“We do in terms of actual events, but I use the time for planning the spring and summer weddings. There’s really no downtime to discuss details, and planning is always a good year ahead. And of course, there’s the occasional surprise wedding thrown in that I take on, like Ally’s.”
He’d figured she had all winter off to relax and recharge before taking on wedding season. It seemed he was wrong. His interest peaked. “What about holidays?”
She shot him a look. “Are you kidding? We always have multiple Christmas weddings to deal with, plus New Year’s Eve. Then we get into Valentine’s Day, and I have the month of March to scramble for spring, which starts in April.”
“Have you thought about hiring more staff?”
“Of course, but it’s harder than you think to get a qualified worker who wants to live in Cape May year-round. We get students and interns and part-timers, but my sisters and I are the only ones capable of truly handling the big clients. Gabe has been wonderful, though. He’ll be promoted soon.”
“Gabe?” Annoyance stirred. “Who’s he?”
“My assistant, but he’s ready to get his own clients. He’s charming, patient, and women adore him.”
Was that her idea of a perfect guy? Sounded boring and trite to him. Most men like that were hiding some nasty stuff underneath such a shiny exterior. “I see. Is he married?”
She laughed and waved her hand in the air. “Gabe? God, no. He’s like Jake Gyllenhaal—gorgeous but a longtime bachelor. I doubt there’s a woman out there who can tame him. He hates commitment.”
Carter picked through this new knowledge and found himself a bit pissed off at this perfect assistant of hers. Maybe they were sleeping together. Which was fine. It wasn’t as if he was looking for anything with Avery.
“How long have you been working together?”
“A few years. He’s been an integral part of the team, so it’s nice to see him succeed. We spend so much time together; it will be strange not being with him on a daily basis, though.”
The thought of her with some hot playboy charmer assisting her did something strange to his insides. They got all twisted and burned like acid. Maybe he needed some damn TUMS. “Sounds like you’re real close.”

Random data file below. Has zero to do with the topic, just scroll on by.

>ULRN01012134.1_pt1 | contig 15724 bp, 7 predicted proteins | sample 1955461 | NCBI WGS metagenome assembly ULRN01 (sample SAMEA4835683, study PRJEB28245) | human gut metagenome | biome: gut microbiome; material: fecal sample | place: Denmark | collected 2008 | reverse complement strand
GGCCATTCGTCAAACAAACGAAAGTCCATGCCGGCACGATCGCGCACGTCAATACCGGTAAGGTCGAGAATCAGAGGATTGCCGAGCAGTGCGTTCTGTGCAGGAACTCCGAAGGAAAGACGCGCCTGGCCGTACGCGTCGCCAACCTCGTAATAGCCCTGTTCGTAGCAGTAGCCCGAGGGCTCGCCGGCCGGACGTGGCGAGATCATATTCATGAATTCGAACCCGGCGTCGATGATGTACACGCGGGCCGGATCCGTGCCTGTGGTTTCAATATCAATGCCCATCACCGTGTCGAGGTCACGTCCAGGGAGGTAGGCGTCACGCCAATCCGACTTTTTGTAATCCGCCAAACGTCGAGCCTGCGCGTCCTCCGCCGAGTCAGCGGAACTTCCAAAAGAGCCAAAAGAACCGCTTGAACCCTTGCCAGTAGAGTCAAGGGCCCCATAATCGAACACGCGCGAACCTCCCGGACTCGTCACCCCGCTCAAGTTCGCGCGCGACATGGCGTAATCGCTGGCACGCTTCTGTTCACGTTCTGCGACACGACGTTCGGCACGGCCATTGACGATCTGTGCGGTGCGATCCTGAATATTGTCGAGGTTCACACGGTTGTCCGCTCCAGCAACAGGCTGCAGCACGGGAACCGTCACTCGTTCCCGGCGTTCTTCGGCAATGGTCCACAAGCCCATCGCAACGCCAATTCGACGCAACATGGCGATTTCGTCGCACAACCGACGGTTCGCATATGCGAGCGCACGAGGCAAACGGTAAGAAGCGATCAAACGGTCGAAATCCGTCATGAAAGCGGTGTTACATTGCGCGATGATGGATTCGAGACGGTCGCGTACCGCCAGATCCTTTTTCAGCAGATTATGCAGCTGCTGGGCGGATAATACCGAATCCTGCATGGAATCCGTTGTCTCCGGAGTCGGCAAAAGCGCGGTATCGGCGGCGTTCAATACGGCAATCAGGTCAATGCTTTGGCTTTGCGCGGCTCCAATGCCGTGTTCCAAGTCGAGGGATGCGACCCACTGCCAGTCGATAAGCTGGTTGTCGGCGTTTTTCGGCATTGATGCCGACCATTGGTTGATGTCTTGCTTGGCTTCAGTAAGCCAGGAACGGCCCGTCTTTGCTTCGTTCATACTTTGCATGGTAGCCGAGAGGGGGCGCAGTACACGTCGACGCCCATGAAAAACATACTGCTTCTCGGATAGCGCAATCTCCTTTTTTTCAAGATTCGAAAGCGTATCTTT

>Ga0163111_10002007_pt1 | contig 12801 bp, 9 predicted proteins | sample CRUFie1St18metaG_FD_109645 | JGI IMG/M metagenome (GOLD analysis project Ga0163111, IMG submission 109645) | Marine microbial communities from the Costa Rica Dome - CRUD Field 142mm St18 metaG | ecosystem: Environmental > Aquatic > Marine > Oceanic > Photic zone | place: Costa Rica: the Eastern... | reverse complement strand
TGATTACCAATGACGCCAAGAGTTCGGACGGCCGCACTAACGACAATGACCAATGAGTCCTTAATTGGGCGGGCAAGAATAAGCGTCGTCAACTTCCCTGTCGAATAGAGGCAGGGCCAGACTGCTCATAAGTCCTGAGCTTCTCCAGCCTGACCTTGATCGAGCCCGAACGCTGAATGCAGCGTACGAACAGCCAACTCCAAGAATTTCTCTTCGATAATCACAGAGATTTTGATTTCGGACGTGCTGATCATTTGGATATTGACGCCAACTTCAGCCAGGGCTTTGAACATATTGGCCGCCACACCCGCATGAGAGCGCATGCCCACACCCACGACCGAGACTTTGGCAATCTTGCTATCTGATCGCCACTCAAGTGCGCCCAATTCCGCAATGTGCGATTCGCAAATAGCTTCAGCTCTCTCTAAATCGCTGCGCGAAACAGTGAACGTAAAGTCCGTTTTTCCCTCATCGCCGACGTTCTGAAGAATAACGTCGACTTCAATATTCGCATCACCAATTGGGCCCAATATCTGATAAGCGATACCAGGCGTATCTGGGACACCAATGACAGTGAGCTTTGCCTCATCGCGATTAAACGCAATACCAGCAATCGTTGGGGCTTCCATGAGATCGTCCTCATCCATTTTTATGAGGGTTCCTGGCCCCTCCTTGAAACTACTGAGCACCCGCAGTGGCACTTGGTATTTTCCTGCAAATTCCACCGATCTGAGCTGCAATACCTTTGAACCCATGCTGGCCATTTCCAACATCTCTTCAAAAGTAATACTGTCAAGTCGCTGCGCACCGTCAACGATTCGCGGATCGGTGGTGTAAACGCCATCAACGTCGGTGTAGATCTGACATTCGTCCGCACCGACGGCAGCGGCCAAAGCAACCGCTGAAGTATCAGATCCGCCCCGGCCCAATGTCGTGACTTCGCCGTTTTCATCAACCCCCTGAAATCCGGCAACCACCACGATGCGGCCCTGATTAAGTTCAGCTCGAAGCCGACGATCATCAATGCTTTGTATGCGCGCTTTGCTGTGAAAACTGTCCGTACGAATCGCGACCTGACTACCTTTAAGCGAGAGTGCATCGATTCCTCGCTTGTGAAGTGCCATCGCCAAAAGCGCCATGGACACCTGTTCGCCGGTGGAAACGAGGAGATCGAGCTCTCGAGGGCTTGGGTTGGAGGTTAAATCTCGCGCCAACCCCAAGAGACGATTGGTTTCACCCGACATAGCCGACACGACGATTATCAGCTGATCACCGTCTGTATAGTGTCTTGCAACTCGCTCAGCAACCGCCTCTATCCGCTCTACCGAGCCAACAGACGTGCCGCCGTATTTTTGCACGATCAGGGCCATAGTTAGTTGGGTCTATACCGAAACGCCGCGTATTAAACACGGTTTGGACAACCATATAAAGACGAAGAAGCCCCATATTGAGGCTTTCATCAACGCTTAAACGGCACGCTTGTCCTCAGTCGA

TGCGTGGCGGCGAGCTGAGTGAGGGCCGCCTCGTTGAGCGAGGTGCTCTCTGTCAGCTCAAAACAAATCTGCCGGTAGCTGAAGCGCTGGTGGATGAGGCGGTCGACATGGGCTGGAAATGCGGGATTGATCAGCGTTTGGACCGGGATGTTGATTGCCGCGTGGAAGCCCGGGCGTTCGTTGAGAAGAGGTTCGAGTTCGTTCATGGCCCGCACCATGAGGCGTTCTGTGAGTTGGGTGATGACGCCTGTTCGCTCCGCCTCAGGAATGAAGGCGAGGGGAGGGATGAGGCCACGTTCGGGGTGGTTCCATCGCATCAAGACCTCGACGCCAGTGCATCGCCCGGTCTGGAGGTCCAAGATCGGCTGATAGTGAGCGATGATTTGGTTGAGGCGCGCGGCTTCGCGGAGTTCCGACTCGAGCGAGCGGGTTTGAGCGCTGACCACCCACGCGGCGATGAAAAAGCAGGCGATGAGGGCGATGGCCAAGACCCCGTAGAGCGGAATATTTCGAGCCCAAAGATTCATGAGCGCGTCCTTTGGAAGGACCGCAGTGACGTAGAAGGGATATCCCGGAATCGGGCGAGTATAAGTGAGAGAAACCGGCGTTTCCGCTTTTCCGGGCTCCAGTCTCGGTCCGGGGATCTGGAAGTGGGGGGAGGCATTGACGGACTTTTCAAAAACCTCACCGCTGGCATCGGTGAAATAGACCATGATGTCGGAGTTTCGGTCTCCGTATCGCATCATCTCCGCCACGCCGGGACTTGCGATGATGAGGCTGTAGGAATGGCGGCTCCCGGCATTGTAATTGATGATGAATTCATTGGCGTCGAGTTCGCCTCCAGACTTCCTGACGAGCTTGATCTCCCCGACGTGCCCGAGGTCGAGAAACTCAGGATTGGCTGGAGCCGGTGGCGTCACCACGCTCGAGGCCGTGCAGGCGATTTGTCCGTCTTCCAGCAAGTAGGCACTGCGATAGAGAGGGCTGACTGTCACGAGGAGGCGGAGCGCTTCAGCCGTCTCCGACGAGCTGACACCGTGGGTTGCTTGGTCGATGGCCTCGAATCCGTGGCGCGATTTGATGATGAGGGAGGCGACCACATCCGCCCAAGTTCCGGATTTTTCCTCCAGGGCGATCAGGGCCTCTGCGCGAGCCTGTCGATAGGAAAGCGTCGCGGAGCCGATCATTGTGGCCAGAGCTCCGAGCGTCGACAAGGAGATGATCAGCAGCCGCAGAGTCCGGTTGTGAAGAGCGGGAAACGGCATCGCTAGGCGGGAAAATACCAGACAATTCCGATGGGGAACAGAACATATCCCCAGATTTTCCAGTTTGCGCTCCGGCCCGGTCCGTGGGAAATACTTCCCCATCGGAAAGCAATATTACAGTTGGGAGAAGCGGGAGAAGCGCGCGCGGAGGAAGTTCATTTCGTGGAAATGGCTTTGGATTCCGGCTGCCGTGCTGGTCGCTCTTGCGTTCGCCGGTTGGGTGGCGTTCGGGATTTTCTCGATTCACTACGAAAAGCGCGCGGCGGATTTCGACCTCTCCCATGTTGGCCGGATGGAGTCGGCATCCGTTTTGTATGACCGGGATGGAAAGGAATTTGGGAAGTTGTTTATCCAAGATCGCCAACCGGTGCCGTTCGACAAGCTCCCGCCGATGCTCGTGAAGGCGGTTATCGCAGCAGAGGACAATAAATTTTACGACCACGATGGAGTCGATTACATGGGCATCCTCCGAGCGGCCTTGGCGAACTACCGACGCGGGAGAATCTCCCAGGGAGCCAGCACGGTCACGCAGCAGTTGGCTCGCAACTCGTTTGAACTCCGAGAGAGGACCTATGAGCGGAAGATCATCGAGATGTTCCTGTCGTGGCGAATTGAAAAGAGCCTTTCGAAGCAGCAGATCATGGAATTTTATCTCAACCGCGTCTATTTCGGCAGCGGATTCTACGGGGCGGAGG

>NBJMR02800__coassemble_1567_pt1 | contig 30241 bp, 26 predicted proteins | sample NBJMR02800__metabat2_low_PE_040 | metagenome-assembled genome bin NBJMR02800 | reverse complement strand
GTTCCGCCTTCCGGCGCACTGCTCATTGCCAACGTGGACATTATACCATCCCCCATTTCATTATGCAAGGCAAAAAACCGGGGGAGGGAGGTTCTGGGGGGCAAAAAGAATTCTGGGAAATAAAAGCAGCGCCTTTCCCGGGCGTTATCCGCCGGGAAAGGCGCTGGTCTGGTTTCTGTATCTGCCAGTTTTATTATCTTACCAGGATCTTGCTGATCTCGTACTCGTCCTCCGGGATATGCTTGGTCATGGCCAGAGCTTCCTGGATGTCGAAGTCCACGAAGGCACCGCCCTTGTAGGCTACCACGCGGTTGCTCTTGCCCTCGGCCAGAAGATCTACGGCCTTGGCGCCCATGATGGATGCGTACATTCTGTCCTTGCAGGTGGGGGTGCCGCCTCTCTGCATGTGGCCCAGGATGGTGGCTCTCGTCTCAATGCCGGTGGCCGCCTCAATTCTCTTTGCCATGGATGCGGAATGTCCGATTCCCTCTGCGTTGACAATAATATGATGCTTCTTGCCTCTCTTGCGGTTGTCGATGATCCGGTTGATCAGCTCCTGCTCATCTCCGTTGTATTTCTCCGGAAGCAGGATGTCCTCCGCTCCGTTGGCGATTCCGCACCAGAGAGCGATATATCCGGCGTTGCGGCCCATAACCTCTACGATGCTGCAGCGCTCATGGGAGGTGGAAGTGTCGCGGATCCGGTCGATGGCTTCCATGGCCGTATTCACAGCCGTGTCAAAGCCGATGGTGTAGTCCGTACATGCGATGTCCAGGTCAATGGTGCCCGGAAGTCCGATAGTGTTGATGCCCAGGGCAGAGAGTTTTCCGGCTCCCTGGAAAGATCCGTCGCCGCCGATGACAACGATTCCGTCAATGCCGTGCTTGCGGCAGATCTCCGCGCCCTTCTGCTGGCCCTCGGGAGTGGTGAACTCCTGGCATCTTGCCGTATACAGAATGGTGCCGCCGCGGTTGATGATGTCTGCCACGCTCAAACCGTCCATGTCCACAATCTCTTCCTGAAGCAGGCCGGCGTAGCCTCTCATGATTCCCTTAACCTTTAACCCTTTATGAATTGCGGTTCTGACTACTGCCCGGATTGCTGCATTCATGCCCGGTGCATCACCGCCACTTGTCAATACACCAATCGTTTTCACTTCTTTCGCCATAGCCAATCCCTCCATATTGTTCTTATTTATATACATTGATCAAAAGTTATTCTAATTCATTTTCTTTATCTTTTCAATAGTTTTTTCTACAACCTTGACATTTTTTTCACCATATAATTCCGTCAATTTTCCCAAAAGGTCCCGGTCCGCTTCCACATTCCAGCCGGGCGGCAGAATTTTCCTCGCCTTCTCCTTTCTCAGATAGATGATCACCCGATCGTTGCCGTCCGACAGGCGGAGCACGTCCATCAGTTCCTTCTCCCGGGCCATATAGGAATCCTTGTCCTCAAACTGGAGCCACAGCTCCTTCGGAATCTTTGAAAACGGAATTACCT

She shot him a look, and he realized he’d emphasized his last word. “Yes. We are. Like I am with all my employees.”
Her voice told him he was walking on the edge, and though he’d like to know for sure if they were sleeping together, there was no way he was going to ask. That meant no more talking about Gabe and his Gyllenhaal-like charm. He shifted back to his original topic. “Seems a shame you live in a beach town but rarely use it. What about your niece? Do you take time off to be with her?”
Her face softened. He liked the transition and wondered what it’d be like to stare into those eyes when they were all misty and needy. Imagined her chin tilted up as she waited for a kiss, lips parted and welcoming. She’d make a man feel like a fucking superhero. “Zoe is my only distraction from work,” she said. “Bella has a part-time nanny to help, but all of us put Zoe as a priority. So yes, if she wants to go to the beach, or the ice-cream store, or the library, I carve out the time.”
“What about Zoe’s father?”
A ragged sigh filled the air. “He died when Zoe was only six months old. Car crash. He was coming home from a business trip and got hit by a drunk driver.”
He muttered a curse. “I’m so sorry, Avery. That must’ve been a bad time for your family.”
“It was. I didn’t know if Bella would get through it. Took her months to just get out of bed. Matt was her childhood sweetheart—they grew up together and got married right out of college.” She shook her head as if the painful memories clung. “But she’s strong, and eventually, she came back to all of us. We’re lucky to have one another.”
“Did that factor into your decision to stay here and not pursue the Broken Cupid?”
She nodded. “Once I got home, I realized how much I enjoyed being back. Then Zoe was born, and I couldn’t imagine leaving her. By the time we lost Matt, I knew my life was here, with my sisters.”
“Family is everything,” he said simply.
She glanced over, and a charge of energy buzzed between them. This time, it was more than just physical—it was an understanding that they’d both experienced losses and used family bonds to battle through. He respected her choice. Many would have remained selfish and pursued their own interests, but he’d learned from his own tragedy that there was more to life than thinking of oneself. Ally had been worth the price of growing up fast, and he regretted nothing.